“It was important that the plant species were noninvasive, and we labeled plants as ‘red’ light (too invasive or not indigenous), ‘yellow’ light as possible contenders and ‘green’ light as our top recommendations,” Eichmann explains. “After the plants were selected, we started the design and plant acquisition process.”
“The plants were all grown at the Twixwood Nursery, in Berrien Springs, Michigan,” Nichols adds. “Steel panels were plugged in with the different plant species, which remained in the nursery for 16 weeks to grow into their panels. After 16 weeks, they were shipped to our site for the Ambius team to install.”
“A vertical green wall is an unnatural growth environment for plants in terms of drainage, solar input, and other factors,” Perkins points out. “Plants that do well in high-stress environments are often invasive. Ambius worked collaboratively with us, patiently and enthusiastically, to identify plants that were able to tolerate those unique conditions and not disrupt the surrounding vegetation communities. We weren’t so much concerned that the plants were native to North Carolina —that’s a really tough designation to pin down, anyway—as with whether the plants would invade the surrounding landscape (i.e., be the next kudzu or autumn olive).”
The university has an underground irrigation system that captures rainwater. “The irrigation system for the green wall is quite complex,” Nichols says, “with the wall broken out into seven different irrigation zones.”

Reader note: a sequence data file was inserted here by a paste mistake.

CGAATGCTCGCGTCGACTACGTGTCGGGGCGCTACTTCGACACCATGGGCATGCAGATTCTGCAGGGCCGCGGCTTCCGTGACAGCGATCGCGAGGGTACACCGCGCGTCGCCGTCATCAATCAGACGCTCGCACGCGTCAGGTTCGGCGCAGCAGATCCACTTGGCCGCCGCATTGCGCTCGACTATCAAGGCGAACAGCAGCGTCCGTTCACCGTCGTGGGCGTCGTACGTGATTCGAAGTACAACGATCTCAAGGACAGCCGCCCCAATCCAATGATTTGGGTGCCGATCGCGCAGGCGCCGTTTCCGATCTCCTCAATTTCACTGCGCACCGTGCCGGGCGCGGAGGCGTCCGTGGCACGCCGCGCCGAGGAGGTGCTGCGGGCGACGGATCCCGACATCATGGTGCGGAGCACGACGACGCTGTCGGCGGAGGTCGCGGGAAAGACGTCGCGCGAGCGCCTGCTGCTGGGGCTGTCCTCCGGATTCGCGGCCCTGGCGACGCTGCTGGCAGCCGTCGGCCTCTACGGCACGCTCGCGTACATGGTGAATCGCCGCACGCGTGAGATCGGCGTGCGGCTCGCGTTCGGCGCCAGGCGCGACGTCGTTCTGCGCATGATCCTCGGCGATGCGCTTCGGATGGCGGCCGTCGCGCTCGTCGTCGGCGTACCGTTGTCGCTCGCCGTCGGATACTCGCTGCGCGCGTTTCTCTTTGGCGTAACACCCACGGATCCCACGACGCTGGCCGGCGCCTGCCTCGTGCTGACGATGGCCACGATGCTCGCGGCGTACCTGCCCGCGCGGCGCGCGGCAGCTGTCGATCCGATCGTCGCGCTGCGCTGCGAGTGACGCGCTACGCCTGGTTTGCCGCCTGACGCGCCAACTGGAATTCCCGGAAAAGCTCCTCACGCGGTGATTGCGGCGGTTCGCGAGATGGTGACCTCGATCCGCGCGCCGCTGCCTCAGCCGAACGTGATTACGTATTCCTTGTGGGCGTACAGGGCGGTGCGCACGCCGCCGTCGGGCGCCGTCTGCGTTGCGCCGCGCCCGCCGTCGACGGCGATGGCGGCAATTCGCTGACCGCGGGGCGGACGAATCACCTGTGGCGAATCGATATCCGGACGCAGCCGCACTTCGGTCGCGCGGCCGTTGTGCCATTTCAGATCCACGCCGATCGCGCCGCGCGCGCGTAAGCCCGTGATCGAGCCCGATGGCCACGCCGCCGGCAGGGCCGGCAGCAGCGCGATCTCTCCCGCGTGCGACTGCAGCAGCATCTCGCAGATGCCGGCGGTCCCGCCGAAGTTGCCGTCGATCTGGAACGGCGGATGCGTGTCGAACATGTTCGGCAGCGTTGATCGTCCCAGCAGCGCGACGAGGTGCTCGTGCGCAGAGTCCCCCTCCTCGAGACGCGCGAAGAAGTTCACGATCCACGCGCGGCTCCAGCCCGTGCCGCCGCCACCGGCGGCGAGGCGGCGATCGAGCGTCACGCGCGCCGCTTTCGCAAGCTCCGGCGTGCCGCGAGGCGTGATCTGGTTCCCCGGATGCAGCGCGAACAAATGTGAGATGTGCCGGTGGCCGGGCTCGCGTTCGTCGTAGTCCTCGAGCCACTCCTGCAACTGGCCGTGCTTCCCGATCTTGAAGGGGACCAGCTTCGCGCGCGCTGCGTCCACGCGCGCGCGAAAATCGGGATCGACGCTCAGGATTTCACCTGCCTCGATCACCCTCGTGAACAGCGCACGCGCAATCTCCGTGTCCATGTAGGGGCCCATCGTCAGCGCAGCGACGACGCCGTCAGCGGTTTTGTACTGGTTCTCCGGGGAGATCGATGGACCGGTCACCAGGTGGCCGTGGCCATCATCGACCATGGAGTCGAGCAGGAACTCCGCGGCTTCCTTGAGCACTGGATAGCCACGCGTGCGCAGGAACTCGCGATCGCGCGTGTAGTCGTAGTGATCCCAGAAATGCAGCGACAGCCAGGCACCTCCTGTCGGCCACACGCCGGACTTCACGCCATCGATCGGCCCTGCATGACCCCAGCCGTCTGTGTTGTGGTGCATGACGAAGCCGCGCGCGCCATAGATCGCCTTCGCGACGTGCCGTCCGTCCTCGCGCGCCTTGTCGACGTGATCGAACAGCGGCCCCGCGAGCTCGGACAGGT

“The top zone is the most exposed and requires the most water,” Eichmann explains. “We established a system where each zone was watered separately from each other, taking advantage of the university’s underground irrigation system and ensuring that each zone was appropriately watered.”
The installation of the green wall took about two weeks. “It was fascinating to watch the installation process,” Nichols says. “The wall is 24 ft. wide and 35 ft. tall, and there were 693 standard panels and several custom panels—so ensuring that the right plant was placed in the proper place was crucial. Each plant container was numbered and Ambius followed their chart, which showed exactly where to put each container on the wall.”
The living wall features 14 plant species, according to Eichmann, including Carex (sedges), Polystrichum (Christmas fern), Heuchera (coral bells), Sedum (stonecrop), English Lavender, Gelsemium (yellow jasmine) and Hellebore (Lenten rose).
“Ambius was able to deliver a truly turnkey system, and were great partners to work with,” says Michael Heavner, project manager, Matthews Construction. “We had never been involved with a green wall of this size and magnitude before, and we’re happy to report that the system was installed and working beautifully just as projected.”
“This living wall at our Platinum LEED-certified facility is now directly involved in teaching about environmental conservation,” says Perkins. “Queens University of Charlotte is demonstrating conservation, as the abundance of green design features ensures that students learn both in and from the building. Its green wall features non-invasive plants which keep the building cool. The students understand how living walls come complete with their own ‘life support’ system, which is comprised of a supporting structure to hold the plants vertically, a growth medium to ensure plant longevity, an irrigation/fertilization system to deliver the correct amount of water and nutrients, and a drainage system to properly re-circulate the spent water. They understand how proper selection and design of a system for a particular locale necessitates plumbing and electrical considerations.
“This living wall at Rogers Science and Health building serves as the front porch of the university,” he concludes.